By Ash Smith, University of Notre Dame (2017).
Driving into Manchester, Kentucky, I read a roadside billboard: “City of Hope.” Here lies hope of the American Dream – the idea that anyone can pull themselves up by their bootstraps, no matter the quicksand of severe structural obstacles those boots may be stuck in. During my summer in Kentucky, I overheard Clay County judges telling Manchester residents: “Do what you’re supposed to do and everything will work out. Good luck.”
So, “good luck” in the City of Hope, which has a poverty rate of 38 percent, making Manchester one of the nation’s poorest rural Appalachian towns. Among its attractions, Clay County boasts the 2010 Unhealthiest County in Kentucky award. This is likely related to the median household income being $22,296/year. Unemployment in Clay is more than twice the national average, hovering around 13 percent. Employment in Clay is further diminished by the disability rate, which is a whopping 11.7 percent, ten times the national average. Unsurprisingly, if you are born into the bottom income quintile here, your chances of upward mobility – of rising to the top twenty percent – are 7.7%. But this is the City of Hope, and “everything will work out.” It’s okay. “Good luck.” Having the opportunity to work in Clay County this summer, I saw just how ironic that statement was. I found the American Dream to be misleading, and the “hope” to be injurious. I witnessed how severely people are impacted when they cannot climb out of the political, structural, and systemic “quicksand” in which they are embedded. And Clay County residents have a lot of quicksand to stand in.
Working at Kentucky’s Department of Public Advocacy (DPA), I learned the myriad of ways in which low-income persons are disadvantaged by our nation’s criminal justice system. I witnessed many criminal charges that I simply wouldn’t experience as a non-low-income person, like being ticketed for lack of car insurance or for a broken taillight (which you couldn’t fix because you had to pay the electric bill), or for being a narcotics middleman (because there were no other jobs available). Many Appalachians, moreover, lack bank accounts, which you can imagine might be a problem when they are then asked to pay hefty restitution costs and court fees. Court fees alone are $143 minimum in Kentucky, so a $20 speeding ticket will incur you a $163 cost; and if you cannot pay up, you face contempt of court charges. Judges require defendants to pay a minimum of $20 per month of their restitution and/or court costs, which struck me as low before considering that this rule exists because many can barely afford that.
Poverty-specific crimes like these are not just misdemeanors; they can be serious felonies carrying multi-year sentences, as in the case of flagrant non-support. Flagrant non-support – or, as one of our attorneys called it, “modern-day debtors’ prison” – is a charge you acquire when you owe either a six-month backlog or over $1,000 in child support. One may think such a law is justified because it is very hard for the custodial, now-single parent to take care of a child alone. That much is true. But the workings of the legal system make flagrant non-support problematic not only for the parent supporting the child, but also for the parent who cannot pay. Suppose the amount of child support is set when you have a steady job. A local recession hits, eliminating your job and, along with it, your stream of income. In the United States, you do not have a right to a court-appointed attorney in family or civil court, meaning that if you want to change the amount of child support you owe per month to accommodate your reduced income, you need enough money to hire a private attorney who can reset the child support fee. But you don’t have a job, and you cannot afford a lawyer; so you are charged with flagrant non-support. This charge carries a sentence up to five years and brands you a felon for life. “Good luck.”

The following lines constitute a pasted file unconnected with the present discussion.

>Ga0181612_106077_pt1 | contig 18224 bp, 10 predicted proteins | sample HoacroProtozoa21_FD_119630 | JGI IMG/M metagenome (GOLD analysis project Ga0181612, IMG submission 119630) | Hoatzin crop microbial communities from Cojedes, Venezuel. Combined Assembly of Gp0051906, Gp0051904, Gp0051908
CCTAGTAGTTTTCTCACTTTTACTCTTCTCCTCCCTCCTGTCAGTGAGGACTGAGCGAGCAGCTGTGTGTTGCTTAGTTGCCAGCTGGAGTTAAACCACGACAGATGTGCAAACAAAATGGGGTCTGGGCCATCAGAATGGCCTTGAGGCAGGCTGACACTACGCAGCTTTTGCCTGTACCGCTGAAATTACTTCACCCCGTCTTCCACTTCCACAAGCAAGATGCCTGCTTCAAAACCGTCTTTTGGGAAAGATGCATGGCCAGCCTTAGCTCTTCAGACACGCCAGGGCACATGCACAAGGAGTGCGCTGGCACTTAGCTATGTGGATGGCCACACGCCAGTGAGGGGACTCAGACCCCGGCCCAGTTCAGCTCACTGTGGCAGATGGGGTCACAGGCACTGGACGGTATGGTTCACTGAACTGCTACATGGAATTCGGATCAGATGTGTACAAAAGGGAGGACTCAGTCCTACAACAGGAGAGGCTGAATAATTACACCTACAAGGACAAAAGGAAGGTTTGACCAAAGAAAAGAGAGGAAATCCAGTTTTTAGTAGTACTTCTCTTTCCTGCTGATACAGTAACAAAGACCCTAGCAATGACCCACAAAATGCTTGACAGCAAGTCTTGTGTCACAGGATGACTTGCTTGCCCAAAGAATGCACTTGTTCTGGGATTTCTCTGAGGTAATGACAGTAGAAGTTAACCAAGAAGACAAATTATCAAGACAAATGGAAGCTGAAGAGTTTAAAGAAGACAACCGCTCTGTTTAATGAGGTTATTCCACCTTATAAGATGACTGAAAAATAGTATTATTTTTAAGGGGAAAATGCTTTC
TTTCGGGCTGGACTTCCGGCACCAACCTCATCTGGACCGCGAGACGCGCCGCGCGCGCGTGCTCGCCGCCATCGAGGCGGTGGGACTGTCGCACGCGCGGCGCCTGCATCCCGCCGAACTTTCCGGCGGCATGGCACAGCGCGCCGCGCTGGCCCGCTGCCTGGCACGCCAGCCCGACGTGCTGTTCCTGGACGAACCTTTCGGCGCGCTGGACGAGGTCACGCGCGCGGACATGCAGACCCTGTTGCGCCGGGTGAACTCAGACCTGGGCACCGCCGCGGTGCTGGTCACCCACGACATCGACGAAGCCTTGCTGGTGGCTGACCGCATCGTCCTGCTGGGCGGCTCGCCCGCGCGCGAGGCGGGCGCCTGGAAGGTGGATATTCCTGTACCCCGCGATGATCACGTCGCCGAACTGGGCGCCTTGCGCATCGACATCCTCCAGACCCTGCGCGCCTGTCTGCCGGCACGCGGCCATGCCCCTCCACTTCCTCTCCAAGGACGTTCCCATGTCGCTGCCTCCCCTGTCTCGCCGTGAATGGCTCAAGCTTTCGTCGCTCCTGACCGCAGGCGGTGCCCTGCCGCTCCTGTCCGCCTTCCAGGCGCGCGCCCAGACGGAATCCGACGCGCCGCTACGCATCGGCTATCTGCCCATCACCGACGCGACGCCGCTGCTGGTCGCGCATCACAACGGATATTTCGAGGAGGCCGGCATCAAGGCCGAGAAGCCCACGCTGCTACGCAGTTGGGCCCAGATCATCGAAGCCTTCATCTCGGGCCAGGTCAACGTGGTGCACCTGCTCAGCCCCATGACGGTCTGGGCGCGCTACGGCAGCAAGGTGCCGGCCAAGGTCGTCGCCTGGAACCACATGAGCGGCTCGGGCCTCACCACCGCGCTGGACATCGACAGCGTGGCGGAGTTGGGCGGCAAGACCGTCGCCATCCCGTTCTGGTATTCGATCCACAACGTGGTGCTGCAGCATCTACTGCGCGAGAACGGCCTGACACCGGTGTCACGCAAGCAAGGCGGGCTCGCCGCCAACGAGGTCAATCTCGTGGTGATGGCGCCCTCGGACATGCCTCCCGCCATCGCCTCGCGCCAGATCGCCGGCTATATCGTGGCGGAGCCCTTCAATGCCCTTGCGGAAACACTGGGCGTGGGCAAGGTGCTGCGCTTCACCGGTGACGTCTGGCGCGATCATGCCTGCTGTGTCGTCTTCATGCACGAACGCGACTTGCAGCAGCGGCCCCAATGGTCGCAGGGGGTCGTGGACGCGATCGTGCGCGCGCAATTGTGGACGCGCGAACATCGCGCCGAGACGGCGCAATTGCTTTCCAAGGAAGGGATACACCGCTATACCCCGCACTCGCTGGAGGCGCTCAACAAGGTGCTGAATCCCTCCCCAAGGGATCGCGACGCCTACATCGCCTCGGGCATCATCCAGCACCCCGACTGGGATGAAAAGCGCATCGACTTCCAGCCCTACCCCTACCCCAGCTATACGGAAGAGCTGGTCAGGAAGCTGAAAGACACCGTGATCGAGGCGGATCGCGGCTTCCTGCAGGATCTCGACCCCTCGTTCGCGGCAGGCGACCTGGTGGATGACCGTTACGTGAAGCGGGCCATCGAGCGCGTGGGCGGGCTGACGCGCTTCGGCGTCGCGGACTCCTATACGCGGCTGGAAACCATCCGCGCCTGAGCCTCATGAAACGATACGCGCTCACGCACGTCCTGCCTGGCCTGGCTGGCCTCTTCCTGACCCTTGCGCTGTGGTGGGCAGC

When you are branded a felon in the United States, a host of disadvantages come your way. You become disenfranchised and can no longer vote in national or even local elections. Your job prospects weaken because potential employers discriminate against those with felonious charges. You can neither own nor be around a firearm, which is a cultural problem in areas like Appalachian Kentucky, where nearly everybody has a firearm. If you are caught in the home or car of somebody who is carrying, you rack up another felony and can become a “PFO.” A PFO in Kentucky is a Persistent Felony Offender – or, in other states, a “Habitual Offender.” As a PFO, when you are brought in for your next felony (maybe another charge of flagrant non-support), you face a mandatory 10-20 year sentence, even if the jury finds you sympathetic. Now you are serving decades of your life in prison literally because you are poor. As one of our clients stated appropriately, “Come on, man. That ain’t justice.”